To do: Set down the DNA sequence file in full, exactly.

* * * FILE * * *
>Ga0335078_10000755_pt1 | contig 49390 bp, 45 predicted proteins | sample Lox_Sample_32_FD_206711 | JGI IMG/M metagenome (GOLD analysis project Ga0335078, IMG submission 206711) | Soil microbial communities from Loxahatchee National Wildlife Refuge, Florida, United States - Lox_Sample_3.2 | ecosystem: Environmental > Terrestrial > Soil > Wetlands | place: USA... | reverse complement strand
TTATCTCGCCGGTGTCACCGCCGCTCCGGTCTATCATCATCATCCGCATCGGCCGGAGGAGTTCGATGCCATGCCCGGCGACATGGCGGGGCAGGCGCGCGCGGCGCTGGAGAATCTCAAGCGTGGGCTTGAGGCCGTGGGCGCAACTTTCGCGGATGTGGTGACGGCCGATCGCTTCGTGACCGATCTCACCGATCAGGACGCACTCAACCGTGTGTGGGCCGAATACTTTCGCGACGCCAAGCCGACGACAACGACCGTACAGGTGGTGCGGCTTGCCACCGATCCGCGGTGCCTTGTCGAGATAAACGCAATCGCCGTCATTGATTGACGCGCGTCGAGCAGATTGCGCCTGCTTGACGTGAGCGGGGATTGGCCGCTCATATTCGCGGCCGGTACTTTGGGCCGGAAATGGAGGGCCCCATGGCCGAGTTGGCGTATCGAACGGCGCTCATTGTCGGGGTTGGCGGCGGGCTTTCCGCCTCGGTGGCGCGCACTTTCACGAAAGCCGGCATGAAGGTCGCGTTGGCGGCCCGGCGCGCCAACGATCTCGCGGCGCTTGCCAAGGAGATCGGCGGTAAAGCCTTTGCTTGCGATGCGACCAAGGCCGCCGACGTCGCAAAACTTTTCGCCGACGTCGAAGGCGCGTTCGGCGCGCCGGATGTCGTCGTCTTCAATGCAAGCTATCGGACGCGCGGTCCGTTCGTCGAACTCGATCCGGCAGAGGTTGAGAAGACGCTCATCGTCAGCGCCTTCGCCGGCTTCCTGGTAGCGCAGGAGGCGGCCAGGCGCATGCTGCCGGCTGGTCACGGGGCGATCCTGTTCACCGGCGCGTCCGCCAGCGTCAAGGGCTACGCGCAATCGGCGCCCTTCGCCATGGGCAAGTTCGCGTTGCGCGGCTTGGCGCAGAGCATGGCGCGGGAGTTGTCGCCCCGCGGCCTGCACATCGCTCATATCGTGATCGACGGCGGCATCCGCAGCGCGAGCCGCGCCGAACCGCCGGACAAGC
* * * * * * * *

>Ga0335078_10000755_pt1 | contig 49390 bp, 45 predicted proteins | sample Lox_Sample_32_FD_206711 | JGI IMG/M metagenome (GOLD analysis project Ga0335078, IMG submission 206711) | Soil microbial communities from Loxahatchee National Wildlife Refuge, Florida, United States - Lox_Sample_3.2 | ecosystem: Environmental > Terrestrial > Soil > Wetlands | place: USA... | reverse complement strand
TTATCTCGCCGGTGTCACCGCCGCTCCGGTCTATCATCATCATCCGCATCGGCCGGAGGAGTTCGATGCCATGCCCGGCGACATGGCGGGGCAGGCGCGCGCGGCGCTGGAGAATCTCAAGCGTGGGCTTGAGGCCGTGGGCGCAACTTTCGCGGATGTGGTGACGGCCGATCGCTTCGTGACCGATCTCACCGATCAGGACGCACTCAACCGTGTGTGGGCCGAATACTTTCGCGACGCCAAGCCGACGACAACGACCGTACAGGTGGTGCGGCTTGCCACCGATCCGCGGTGCCTTGTCGAGATAAACGCAATCGCCGTCATTGATTGACGCGCGTCGAGCAGATTGCGCCTGCTTGACGTGAGCGGGGATTGGCCGCTCATATTCGCGGCCGGTACTTTGGGCCGGAAATGGAGGGCCCCATGGCCGAGTTGGCGTATCGAACGGCGCTCATTGTCGGGGTTGGCGGCGGGCTTTCCGCCTCGGTGGCGCGCACTTTCACGAAAGCCGGCATGAAGGTCGCGTTGGCGGCCCGGCGCGCCAACGATCTCGCGGCGCTTGCCAAGGAGATCGGCGGTAAAGCCTTTGCTTGCGATGCGACCAAGGCCGCCGACGTCGCAAAACTTTTCGCCGACGTCGAAGGCGCGTTCGGCGCGCCGGATGTCGTCGTCTTCAATGCAAGCTATCGGACGCGCGGTCCGTTCGTCGAACTCGATCCGGCAGAGGTTGAGAAGACGCTCATCGTCAGCGCCTTCGCCGGCTTCCTGGTAGCGCAGGAGGCGGCCAGGCGCATGCTGCCGGCTGGTCACGGGGCGATCCTGTTCACCGGCGCGTCCGCCAGCGTCAAGGGCTACGCGCAATCGGCGCCCTTCGCCATGGGCAAGTTCGCGTTGCGCGGCTTGGCGCAGAGCATGGCGCGGGAGTTGTCGCCCCGCGGCCTGCACATCGCTCATATCGTGATCGACGGCGGCATCCGCAGCGCGAGCCGCGCCGAACCGCCGGACAAGC